Liberal Christianity in Three Books

Liberal Christianity in Three Books October 15, 2013

Rod Dreher shared a challenge aimed at combating religious illiteracy: offer a list of three books – and no more than three – that will together give an adequate introduction to a particular religion. Other bloggers have already responded.

So which would I choose for my own liberal Christian tradition? There is a real sense in which, if the aim is to provide a history of this tradition, then my choices would be different. But if the aim is to introduce the substance of the worldview itself, in a way that made a powerful impact on me, then I would probably go with these:

Paul Tillich, Dynamics of Faith

Keith Ward, What the Bible Really Teaches

Rudolf Bultmann’s contribution to Kerygma and Myth

There are other works that I am probably neglecting, whose impact on me is greater in substance than it is in my own recognition of indebtedness. There are certainly other works by authors like John A. T. Robinson, John Hick, John Macquarrie, A. T. Hanson, Marcus Borg, Arthur Peacocke, and many others that have influenced and challenged me. But of them, these three seem to pinpoint key aspects of liberal Christianity: the issues related to expressing an ancient faith in a modern setting, the nature and meaning of religious language, and how we interact with the Bible. These seem to me to be more fundamental than any specific attempt to articulate a theology.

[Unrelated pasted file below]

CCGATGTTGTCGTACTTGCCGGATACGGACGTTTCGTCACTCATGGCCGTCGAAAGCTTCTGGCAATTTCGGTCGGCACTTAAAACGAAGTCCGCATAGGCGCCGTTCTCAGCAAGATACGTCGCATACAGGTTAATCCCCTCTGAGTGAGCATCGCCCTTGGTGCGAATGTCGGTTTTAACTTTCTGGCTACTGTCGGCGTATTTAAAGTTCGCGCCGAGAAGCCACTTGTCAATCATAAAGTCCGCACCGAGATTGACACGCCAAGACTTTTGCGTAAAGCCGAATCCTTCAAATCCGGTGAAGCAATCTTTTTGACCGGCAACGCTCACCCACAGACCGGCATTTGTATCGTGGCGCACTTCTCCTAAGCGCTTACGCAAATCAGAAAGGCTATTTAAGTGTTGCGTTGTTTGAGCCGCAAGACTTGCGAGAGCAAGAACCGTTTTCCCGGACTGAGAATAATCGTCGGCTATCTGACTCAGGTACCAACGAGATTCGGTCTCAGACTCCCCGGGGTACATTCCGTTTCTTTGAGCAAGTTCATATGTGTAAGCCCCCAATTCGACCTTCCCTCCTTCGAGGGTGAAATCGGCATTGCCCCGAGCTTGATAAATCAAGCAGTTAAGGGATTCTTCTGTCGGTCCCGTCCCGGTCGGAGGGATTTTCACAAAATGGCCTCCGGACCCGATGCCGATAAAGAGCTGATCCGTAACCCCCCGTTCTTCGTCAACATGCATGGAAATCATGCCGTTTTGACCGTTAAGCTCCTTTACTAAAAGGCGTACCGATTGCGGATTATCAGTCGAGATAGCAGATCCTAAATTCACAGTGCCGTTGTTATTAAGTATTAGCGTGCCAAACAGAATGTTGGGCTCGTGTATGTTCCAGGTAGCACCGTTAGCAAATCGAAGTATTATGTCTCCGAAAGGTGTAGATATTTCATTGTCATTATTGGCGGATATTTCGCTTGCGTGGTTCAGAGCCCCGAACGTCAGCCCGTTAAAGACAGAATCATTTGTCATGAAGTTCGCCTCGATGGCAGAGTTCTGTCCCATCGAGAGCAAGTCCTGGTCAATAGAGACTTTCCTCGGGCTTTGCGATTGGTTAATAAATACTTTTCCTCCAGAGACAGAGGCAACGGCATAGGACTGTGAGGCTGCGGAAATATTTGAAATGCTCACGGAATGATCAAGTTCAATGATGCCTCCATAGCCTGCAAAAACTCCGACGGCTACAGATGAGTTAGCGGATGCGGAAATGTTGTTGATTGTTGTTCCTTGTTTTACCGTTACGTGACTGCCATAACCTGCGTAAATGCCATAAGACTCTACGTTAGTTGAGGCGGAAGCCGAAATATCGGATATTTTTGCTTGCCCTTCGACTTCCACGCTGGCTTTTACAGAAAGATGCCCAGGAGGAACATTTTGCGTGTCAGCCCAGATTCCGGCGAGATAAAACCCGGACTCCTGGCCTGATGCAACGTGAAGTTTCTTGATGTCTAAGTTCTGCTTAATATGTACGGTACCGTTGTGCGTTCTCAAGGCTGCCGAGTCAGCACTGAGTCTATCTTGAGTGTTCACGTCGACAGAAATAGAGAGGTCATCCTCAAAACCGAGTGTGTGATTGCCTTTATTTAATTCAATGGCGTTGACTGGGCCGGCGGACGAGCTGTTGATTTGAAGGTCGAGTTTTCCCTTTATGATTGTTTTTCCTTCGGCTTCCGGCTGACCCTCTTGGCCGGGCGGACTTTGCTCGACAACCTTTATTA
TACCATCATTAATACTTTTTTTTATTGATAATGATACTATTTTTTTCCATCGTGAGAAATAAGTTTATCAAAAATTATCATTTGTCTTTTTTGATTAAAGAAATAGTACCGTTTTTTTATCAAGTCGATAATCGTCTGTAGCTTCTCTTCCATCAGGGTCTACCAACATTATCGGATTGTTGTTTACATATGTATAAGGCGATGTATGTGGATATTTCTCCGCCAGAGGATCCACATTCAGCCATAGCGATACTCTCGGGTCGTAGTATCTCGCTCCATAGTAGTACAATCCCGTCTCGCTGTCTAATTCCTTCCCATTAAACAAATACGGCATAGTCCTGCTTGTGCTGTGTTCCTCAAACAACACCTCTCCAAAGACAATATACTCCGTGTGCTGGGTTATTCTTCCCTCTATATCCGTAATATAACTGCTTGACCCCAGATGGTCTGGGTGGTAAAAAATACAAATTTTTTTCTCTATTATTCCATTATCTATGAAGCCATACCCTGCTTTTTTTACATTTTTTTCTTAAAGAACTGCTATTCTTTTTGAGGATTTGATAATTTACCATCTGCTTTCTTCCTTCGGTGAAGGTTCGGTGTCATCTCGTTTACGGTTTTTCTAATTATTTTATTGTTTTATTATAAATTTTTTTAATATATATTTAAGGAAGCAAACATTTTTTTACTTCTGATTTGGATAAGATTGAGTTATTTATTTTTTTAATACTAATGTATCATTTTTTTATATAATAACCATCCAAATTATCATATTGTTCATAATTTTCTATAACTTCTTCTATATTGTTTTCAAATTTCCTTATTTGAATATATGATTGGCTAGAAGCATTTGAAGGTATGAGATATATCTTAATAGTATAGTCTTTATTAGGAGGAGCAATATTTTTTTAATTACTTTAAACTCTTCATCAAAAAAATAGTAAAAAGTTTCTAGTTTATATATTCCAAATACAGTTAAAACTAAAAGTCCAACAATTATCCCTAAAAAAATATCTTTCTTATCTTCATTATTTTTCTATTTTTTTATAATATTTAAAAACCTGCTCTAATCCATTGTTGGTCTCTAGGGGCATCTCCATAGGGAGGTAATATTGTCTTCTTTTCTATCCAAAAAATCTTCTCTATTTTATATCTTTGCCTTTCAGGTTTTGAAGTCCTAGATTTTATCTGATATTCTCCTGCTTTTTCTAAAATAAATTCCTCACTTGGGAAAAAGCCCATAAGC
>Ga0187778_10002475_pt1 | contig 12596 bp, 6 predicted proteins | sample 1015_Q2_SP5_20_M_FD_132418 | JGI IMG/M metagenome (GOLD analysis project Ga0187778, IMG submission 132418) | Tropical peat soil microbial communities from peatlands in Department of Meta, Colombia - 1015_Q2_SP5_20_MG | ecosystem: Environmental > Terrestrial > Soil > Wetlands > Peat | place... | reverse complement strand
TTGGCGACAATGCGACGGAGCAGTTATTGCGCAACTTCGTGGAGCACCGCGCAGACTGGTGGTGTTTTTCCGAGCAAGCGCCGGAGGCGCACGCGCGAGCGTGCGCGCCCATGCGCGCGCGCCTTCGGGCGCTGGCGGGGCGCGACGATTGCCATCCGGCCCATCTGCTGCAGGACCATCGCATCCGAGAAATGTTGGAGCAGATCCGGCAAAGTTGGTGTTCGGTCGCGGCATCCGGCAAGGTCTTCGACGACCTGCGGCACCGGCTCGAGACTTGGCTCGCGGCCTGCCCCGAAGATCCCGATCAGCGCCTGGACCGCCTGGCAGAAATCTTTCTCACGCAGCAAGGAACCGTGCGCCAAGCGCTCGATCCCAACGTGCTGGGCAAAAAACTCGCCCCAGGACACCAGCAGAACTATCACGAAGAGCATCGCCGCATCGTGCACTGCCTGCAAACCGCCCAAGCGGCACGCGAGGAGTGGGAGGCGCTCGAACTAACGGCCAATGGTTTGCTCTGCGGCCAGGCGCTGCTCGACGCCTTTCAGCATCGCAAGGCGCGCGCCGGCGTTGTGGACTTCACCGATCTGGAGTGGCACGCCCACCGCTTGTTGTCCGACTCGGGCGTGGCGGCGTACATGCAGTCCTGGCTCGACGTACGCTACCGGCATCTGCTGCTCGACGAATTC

Which three authors would you pick to convey the core of your own tradition?

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  • Evidence2Hope

    Not sure if these books sum up my “tradition” or just articulate views that best reflect where I am right now but here goes;

    Inspiration and Incarnation by Peter Enns
    Healing the Gospel by Derek Flood
    Surprised by Hope by N.T Wright

  • Brian P.

    Maybe Joseph Campbell’s Hero with a Thousand Faces, Richard Dawkins’ The Ancestor’s Tale, and Daryl Domning’s Original Selfishness: Original Sin And Evil in the Light of Evolution. Hard though to also skip Alan Watts, Douglas Hofstadter, and especially Karen Armstrong. I do though like a number of the voices you mention.

    • I’m curious what tradition or viewpoint the books you recommend would serve as an introduction to. What label, if any, would you place on the viewpoint that these books introduce one to?

  • Norm Englund

    Anthony de Mello “The Way to Love” He challenges and improves my understanding of God and love.

    John Shelby Spong “Rescuing the Bible from Fundamentalism: A Bishop Rethinks the Meaning of Scripture”

    Richard Foster “Celebration of Discipline: The Path to Spiritual Growth”
    12 spiritual disciplines, many of which get overlooked in today’s

    Since I’m limited to three, these just miss the cut:
    Jaroslav Pelikan “Jesus Through the Centuries: His Place in the History
    of Culture” for a look at how our view of Jesus has always been colored
    by our expectations.

    Dennis Linn “Good Goats: Healing Our Image of God” For those that have heard bad things about God.

  • spinkham